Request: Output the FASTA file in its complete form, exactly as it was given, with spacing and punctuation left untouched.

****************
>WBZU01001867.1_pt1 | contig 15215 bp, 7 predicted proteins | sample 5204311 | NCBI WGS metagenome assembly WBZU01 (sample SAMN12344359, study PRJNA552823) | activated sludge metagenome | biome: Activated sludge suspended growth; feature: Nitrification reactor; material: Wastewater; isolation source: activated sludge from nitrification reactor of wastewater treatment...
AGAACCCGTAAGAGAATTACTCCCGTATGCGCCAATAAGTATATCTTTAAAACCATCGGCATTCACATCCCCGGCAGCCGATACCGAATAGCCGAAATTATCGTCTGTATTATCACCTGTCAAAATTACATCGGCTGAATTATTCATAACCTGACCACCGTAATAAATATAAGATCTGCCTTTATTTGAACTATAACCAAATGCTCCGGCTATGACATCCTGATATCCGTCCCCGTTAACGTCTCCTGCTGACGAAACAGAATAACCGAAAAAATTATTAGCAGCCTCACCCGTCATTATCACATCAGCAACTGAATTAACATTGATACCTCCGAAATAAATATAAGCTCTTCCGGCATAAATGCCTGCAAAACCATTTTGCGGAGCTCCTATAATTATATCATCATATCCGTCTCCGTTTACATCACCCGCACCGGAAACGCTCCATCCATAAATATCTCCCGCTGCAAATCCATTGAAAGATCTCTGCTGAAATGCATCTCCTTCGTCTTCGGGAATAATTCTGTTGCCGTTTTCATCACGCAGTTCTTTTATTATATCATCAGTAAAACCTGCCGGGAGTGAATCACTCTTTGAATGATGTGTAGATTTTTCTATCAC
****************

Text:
>WBZU01001867.1_pt1 | contig 15215 bp, 7 predicted proteins | sample 5204311 | NCBI WGS metagenome assembly WBZU01 (sample SAMN12344359, study PRJNA552823) | activated sludge metagenome | biome: Activated sludge suspended growth; feature: Nitrification reactor; material: Wastewater; isolation source: activated sludge from nitrification reactor of wastewater treatment...
AGAACCCGTAAGAGAATTACTCCCGTATGCGCCAATAAGTATATCTTTAAAACCATCGGCATTCACATCCCCGGCAGCCGATACCGAATAGCCGAAATTATCGTCTGTATTATCACCTGTCAAAATTACATCGGCTGAATTATTCATAACCTGACCACCGTAATAAATATAAGATCTGCCTTTATTTGAACTATAACCAAATGCTCCGGCTATGACATCCTGATATCCGTCCCCGTTAACGTCTCCTGCTGACGAAACAGAATAACCGAAAAAATTATTAGCAGCCTCACCCGTCATTATCACATCAGCAACTGAATTAACATTGATACCTCCGAAATAAATATAAGCTCTTCCGGCATAAATGCCTGCAAAACCATTTTGCGGAGCTCCTATAATTATATCATCATATCCGTCTCCGTTTACATCACCCGCACCGGAAACGCTCCATCCATAAATATCTCCCGCTGCAAATCCATTGAAAGATCTCTGCTGAAATGCATCTCCTTCGTCTTCGGGAATAATTCTGTTGCCGTTTTCATCACGCAGTTCTTTTATTATATCATCAGTAAAACCTGCCGGGAGTGAATCACTCTTTGAATGATGTGTAGATTTTTCTATCAC